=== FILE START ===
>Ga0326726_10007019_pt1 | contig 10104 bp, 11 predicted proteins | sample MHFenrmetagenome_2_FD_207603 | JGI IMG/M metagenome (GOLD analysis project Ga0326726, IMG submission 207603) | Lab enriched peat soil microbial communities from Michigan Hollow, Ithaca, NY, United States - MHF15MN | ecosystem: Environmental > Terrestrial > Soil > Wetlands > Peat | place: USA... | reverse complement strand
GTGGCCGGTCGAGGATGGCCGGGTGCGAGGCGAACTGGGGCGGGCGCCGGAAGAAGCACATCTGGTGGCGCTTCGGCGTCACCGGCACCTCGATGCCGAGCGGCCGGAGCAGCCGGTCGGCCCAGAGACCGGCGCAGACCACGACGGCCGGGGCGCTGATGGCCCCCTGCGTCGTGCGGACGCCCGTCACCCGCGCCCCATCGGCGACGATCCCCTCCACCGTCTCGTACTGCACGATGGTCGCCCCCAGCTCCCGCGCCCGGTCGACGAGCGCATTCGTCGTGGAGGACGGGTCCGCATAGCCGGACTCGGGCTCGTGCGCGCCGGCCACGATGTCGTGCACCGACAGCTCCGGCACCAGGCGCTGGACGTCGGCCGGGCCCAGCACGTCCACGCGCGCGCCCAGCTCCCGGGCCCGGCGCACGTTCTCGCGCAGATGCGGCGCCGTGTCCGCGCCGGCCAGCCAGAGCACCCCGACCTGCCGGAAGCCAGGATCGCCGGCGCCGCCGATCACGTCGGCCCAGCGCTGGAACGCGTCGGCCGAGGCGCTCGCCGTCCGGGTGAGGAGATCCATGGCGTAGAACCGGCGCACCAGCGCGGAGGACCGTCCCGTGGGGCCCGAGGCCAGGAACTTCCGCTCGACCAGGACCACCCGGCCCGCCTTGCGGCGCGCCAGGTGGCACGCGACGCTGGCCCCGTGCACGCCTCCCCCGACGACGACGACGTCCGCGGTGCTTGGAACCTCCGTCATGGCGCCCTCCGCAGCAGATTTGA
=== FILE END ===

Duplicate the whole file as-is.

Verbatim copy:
>Ga0326726_10007019_pt1 | contig 10104 bp, 11 predicted proteins | sample MHFenrmetagenome_2_FD_207603 | JGI IMG/M metagenome (GOLD analysis project Ga0326726, IMG submission 207603) | Lab enriched peat soil microbial communities from Michigan Hollow, Ithaca, NY, United States - MHF15MN | ecosystem: Environmental > Terrestrial > Soil > Wetlands > Peat | place: USA... | reverse complement strand
GTGGCCGGTCGAGGATGGCCGGGTGCGAGGCGAACTGGGGCGGGCGCCGGAAGAAGCACATCTGGTGGCGCTTCGGCGTCACCGGCACCTCGATGCCGAGCGGCCGGAGCAGCCGGTCGGCCCAGAGACCGGCGCAGACCACGACGGCCGGGGCGCTGATGGCCCCCTGCGTCGTGCGGACGCCCGTCACCCGCGCCCCATCGGCGACGATCCCCTCCACCGTCTCGTACTGCACGATGGTCGCCCCCAGCTCCCGCGCCCGGTCGACGAGCGCATTCGTCGTGGAGGACGGGTCCGCATAGCCGGACTCGGGCTCGTGCGCGCCGGCCACGATGTCGTGCACCGACAGCTCCGGCACCAGGCGCTGGACGTCGGCCGGGCCCAGCACGTCCACGCGCGCGCCCAGCTCCCGGGCCCGGCGCACGTTCTCGCGCAGATGCGGCGCCGTGTCCGCGCCGGCCAGCCAGAGCACCCCGACCTGCCGGAAGCCAGGATCGCCGGCGCCGCCGATCACGTCGGCCCAGCGCTGGAACGCGTCGGCCGAGGCGCTCGCCGTCCGGGTGAGGAGATCCATGGCGTAGAACCGGCGCACCAGCGCGGAGGACCGTCCCGTGGGGCCCGAGGCCAGGAACTTCCGCTCGACCAGGACCACCCGGCCCGCCTTGCGGCGCGCCAGGTGGCACGCGACGCTGGCCCCGTGCACGCCTCCCCCGACGACGACGACGTCCGCGGTGCTTGGAACCTCCGTCATGGCGCCCTCCGCAGCAGATTTGA